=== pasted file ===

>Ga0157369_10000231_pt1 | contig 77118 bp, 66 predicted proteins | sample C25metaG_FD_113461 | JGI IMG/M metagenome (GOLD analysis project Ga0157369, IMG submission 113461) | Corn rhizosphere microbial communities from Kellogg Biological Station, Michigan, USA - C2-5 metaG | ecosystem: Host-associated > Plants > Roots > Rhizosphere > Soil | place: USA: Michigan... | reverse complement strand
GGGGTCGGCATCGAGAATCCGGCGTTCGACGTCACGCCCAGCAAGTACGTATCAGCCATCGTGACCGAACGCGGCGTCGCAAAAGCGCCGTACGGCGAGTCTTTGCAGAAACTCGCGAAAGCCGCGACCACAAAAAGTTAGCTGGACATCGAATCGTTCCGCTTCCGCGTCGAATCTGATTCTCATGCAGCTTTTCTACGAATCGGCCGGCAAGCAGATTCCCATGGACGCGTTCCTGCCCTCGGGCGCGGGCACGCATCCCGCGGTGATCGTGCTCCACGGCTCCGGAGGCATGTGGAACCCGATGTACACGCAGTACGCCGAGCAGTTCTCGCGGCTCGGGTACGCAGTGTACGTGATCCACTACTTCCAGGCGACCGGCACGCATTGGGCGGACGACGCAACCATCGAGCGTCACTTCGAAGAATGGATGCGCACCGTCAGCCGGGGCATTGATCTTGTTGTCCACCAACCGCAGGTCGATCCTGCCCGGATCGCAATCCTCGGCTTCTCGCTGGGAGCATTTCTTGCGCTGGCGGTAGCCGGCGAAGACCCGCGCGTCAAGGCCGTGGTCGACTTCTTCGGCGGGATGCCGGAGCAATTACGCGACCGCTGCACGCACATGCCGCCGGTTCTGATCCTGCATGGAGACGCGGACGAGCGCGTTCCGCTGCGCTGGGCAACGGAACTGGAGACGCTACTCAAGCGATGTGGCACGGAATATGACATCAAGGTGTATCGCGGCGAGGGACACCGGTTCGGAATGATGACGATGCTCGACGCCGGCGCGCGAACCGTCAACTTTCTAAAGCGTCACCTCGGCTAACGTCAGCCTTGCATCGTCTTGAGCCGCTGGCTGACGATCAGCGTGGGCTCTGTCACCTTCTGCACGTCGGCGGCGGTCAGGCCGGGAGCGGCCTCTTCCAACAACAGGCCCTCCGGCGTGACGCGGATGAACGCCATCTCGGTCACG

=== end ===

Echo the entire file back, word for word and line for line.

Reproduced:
>Ga0157369_10000231_pt1 | contig 77118 bp, 66 predicted proteins | sample C25metaG_FD_113461 | JGI IMG/M metagenome (GOLD analysis project Ga0157369, IMG submission 113461) | Corn rhizosphere microbial communities from Kellogg Biological Station, Michigan, USA - C2-5 metaG | ecosystem: Host-associated > Plants > Roots > Rhizosphere > Soil | place: USA: Michigan... | reverse complement strand
GGGGTCGGCATCGAGAATCCGGCGTTCGACGTCACGCCCAGCAAGTACGTATCAGCCATCGTGACCGAACGCGGCGTCGCAAAAGCGCCGTACGGCGAGTCTTTGCAGAAACTCGCGAAAGCCGCGACCACAAAAAGTTAGCTGGACATCGAATCGTTCCGCTTCCGCGTCGAATCTGATTCTCATGCAGCTTTTCTACGAATCGGCCGGCAAGCAGATTCCCATGGACGCGTTCCTGCCCTCGGGCGCGGGCACGCATCCCGCGGTGATCGTGCTCCACGGCTCCGGAGGCATGTGGAACCCGATGTACACGCAGTACGCCGAGCAGTTCTCGCGGCTCGGGTACGCAGTGTACGTGATCCACTACTTCCAGGCGACCGGCACGCATTGGGCGGACGACGCAACCATCGAGCGTCACTTCGAAGAATGGATGCGCACCGTCAGCCGGGGCATTGATCTTGTTGTCCACCAACCGCAGGTCGATCCTGCCCGGATCGCAATCCTCGGCTTCTCGCTGGGAGCATTTCTTGCGCTGGCGGTAGCCGGCGAAGACCCGCGCGTCAAGGCCGTGGTCGACTTCTTCGGCGGGATGCCGGAGCAATTACGCGACCGCTGCACGCACATGCCGCCGGTTCTGATCCTGCATGGAGACGCGGACGAGCGCGTTCCGCTGCGCTGGGCAACGGAACTGGAGACGCTACTCAAGCGATGTGGCACGGAATATGACATCAAGGTGTATCGCGGCGAGGGACACCGGTTCGGAATGATGACGATGCTCGACGCCGGCGCGCGAACCGTCAACTTTCTAAAGCGTCACCTCGGCTAACGTCAGCCTTGCATCGTCTTGAGCCGCTGGCTGACGATCAGCGTGGGCTCTGTCACCTTCTGCACGTCGGCGGCGGTCAGGCCGGGAGCGGCCTCTTCCAACAACAGGCCCTCCGGCGTGACGCGGATGAACGCCATCTCGGTCACG